Dragged Across Concrete
We last saw Vince Vaughn on our screens as Bradley Thomas in the 2017 movie Brawl in Cell Block 99, crushing skulls in his hands in a role that revolutionised the way any cinemagoer could ever have imagined viewing the actor. Looking to very much continue this rebirth as a gritty, violent yet versatile actor, the star is back once again creaming said heads, taking up the offer from the grizzliest actor/director in the game at this time – none other than Mel Gibson – to star in S Craig Zahler’s buddy cop, neo-crime, blood-splashing brutality thriller that we would no less come to expect from these two experienced actors.
Two detectives who like to take justice into their own hands and hold a little too tightly, Brett (Gibson) and Anthony (Vaughn) find themselves temporarily forced to hand in their badges when an operation is perceived to be heavy-handed. In search for vengeance and the justice they feel they truly deserve, they begin trailing a criminal organisation that leads them into circumstances they did not originally anticipate. All the while, racial prejudices drive various motives and as crossfires begin to cause the victim count to pile up, the safety of our off-duty cops becomes shrouded in doubt.
There are a number of front car seat scenes in which Vaughn and Gibson converse at length both on topical and highly irrelevant subject matter, proving intimate and entertaining through the fog of crude language. There is a sense of realism injected into these scenes. The exchanges are visceral, right down to the consumption of an egg salad sandwich (we feel your pain, Mel). Wit and humour are woven into the darker story arc, delivered brilliantly by the two protagonists, and although a little tricky and fudgy to follow, it’s what you witness with your own eyes that makes Dragged Across Concrete a riveting, yet melodic, watch.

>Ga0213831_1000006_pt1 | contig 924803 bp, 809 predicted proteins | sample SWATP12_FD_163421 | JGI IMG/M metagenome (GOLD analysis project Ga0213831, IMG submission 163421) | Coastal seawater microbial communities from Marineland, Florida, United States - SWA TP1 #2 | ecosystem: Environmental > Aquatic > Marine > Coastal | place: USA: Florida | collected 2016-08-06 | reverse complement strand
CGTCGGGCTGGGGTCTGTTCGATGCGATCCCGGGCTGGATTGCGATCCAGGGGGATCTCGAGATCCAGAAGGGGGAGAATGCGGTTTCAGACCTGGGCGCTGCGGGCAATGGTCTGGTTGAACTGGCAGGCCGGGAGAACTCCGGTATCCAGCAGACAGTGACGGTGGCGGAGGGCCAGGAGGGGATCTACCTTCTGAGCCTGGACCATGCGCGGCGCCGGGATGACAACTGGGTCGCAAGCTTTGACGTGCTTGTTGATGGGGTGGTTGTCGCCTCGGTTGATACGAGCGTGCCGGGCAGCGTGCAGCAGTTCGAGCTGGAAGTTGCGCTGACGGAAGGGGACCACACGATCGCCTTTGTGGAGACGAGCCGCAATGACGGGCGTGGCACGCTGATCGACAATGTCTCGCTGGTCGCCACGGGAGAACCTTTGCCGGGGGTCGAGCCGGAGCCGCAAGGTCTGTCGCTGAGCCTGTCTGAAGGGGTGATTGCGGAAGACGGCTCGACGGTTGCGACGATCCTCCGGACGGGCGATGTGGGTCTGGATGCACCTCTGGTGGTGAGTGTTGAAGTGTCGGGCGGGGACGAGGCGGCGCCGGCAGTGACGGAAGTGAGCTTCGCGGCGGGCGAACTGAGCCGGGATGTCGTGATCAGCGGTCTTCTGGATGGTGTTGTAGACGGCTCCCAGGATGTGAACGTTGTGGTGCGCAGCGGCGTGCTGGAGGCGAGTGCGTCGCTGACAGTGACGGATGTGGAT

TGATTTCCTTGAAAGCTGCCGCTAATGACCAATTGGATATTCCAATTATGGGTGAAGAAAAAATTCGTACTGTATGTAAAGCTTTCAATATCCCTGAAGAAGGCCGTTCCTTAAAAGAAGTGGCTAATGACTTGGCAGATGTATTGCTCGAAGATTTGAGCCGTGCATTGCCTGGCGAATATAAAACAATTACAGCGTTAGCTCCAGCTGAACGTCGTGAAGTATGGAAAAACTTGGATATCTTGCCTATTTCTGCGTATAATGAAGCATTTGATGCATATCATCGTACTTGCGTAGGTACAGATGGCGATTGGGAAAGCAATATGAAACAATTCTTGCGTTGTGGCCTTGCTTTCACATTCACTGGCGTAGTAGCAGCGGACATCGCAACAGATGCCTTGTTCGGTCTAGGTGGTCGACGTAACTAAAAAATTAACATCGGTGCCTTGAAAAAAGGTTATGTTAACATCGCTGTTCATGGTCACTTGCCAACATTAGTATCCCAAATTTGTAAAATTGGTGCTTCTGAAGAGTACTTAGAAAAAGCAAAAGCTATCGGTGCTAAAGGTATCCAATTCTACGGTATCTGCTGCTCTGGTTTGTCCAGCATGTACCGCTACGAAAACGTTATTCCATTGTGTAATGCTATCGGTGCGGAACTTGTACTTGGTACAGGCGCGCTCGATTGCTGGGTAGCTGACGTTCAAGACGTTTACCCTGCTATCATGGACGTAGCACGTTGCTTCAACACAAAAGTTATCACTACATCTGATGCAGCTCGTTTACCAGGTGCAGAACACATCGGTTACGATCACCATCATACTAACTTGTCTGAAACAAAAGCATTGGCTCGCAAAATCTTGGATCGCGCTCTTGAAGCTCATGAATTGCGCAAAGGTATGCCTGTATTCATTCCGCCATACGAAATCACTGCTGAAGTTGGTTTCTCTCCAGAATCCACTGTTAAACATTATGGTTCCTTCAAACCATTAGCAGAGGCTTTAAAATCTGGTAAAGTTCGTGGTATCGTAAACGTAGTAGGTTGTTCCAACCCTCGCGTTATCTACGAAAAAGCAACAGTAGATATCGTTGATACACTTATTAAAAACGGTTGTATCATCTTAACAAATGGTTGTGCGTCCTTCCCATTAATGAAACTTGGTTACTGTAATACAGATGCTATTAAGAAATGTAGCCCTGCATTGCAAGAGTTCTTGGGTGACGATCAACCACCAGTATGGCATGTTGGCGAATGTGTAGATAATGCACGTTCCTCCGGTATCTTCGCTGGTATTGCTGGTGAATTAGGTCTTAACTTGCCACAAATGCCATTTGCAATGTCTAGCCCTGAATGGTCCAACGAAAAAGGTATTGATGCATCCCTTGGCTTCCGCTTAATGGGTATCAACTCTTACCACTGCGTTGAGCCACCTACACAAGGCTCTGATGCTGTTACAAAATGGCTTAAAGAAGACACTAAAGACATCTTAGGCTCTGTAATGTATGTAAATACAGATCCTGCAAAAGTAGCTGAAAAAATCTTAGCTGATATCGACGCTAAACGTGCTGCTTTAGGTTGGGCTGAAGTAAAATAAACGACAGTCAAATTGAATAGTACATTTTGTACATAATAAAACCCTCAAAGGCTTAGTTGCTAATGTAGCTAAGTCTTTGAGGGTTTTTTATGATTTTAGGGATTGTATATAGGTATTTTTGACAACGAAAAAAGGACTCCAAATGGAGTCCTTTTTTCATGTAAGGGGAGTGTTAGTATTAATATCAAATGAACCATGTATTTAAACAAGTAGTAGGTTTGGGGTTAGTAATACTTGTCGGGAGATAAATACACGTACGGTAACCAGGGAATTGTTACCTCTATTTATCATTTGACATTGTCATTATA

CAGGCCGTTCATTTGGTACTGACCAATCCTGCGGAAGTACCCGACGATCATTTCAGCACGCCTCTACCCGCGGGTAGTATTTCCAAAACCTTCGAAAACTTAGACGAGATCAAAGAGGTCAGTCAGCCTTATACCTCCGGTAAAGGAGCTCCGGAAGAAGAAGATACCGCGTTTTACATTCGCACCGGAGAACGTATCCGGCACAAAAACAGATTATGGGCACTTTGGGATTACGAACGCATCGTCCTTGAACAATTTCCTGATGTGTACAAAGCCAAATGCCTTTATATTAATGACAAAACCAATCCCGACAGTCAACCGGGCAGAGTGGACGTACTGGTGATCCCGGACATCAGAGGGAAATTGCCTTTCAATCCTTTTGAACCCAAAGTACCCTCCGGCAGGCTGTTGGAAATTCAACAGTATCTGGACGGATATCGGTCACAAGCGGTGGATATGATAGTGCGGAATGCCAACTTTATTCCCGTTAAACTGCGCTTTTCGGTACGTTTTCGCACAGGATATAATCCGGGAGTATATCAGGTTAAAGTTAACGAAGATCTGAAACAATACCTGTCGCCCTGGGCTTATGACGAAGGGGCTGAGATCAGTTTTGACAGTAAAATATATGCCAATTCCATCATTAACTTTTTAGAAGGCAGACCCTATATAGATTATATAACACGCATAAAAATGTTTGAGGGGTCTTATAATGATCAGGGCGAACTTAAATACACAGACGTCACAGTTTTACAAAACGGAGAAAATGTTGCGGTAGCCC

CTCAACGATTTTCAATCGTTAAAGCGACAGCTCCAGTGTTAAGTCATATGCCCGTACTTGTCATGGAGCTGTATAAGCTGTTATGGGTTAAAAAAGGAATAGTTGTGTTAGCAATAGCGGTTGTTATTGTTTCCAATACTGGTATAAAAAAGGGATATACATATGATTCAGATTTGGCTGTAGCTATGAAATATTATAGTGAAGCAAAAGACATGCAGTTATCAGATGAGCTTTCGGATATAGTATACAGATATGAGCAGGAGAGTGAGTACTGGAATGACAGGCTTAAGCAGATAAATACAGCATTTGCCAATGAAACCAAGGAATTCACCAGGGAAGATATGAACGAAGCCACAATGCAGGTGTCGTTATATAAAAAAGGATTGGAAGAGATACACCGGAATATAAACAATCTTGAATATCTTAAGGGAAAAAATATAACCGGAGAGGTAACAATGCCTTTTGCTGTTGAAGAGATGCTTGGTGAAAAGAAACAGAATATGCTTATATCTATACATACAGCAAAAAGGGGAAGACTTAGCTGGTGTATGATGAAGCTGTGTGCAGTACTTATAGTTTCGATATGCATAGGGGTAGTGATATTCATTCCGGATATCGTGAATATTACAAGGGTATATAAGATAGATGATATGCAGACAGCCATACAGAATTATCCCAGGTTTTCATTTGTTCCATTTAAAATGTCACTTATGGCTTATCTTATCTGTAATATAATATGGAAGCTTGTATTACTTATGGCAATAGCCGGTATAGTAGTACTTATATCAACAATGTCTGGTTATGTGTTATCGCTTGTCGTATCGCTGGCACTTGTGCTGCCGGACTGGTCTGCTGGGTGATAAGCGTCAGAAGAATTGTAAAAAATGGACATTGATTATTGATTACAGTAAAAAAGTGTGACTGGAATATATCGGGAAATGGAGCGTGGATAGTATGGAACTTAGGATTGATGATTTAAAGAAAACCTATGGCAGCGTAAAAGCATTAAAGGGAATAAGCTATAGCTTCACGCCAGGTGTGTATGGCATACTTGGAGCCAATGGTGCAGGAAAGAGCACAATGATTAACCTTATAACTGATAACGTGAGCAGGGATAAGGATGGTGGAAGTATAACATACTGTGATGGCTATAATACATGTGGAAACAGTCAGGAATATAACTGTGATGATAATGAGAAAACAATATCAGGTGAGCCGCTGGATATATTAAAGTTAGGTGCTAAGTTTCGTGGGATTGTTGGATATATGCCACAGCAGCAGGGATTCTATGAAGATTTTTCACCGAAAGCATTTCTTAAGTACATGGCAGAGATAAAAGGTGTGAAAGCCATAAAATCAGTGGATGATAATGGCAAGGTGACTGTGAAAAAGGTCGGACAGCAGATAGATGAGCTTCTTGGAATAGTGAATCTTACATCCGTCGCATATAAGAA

Zahler has a wonderful ear for music and chooses to unleash this into the film to terrific effect, adding drama, ambiance and even intensity to scenes that both justify and enjoyably contradict the requirement for such rhythmic reverberations. This, paired with splendidly curious cinematography, makes the bloodshed incredibly palatable and all the more enticing as the plot unravels.
The flaws? Well, the movie is long – with a runtime of over two and a half hours – so buckle up, but also settle in for a picture that sustains and drives your attention, alongside your will power and long distance persistence, in the most provocative and violently absorbing manner. Lengthy but not painful seems the most appropriate summary, with Zahler’s imagination and creativity commanding the screen in what is ultimately a successfully striking character study on numerous counts. Think Reservoir Dogs meets The Nice Guys and you won’t be far off.
Dragged Across Concrete is released nationwide on 19th April 2019.
Watch the trailer for Dragged Across Concrete here: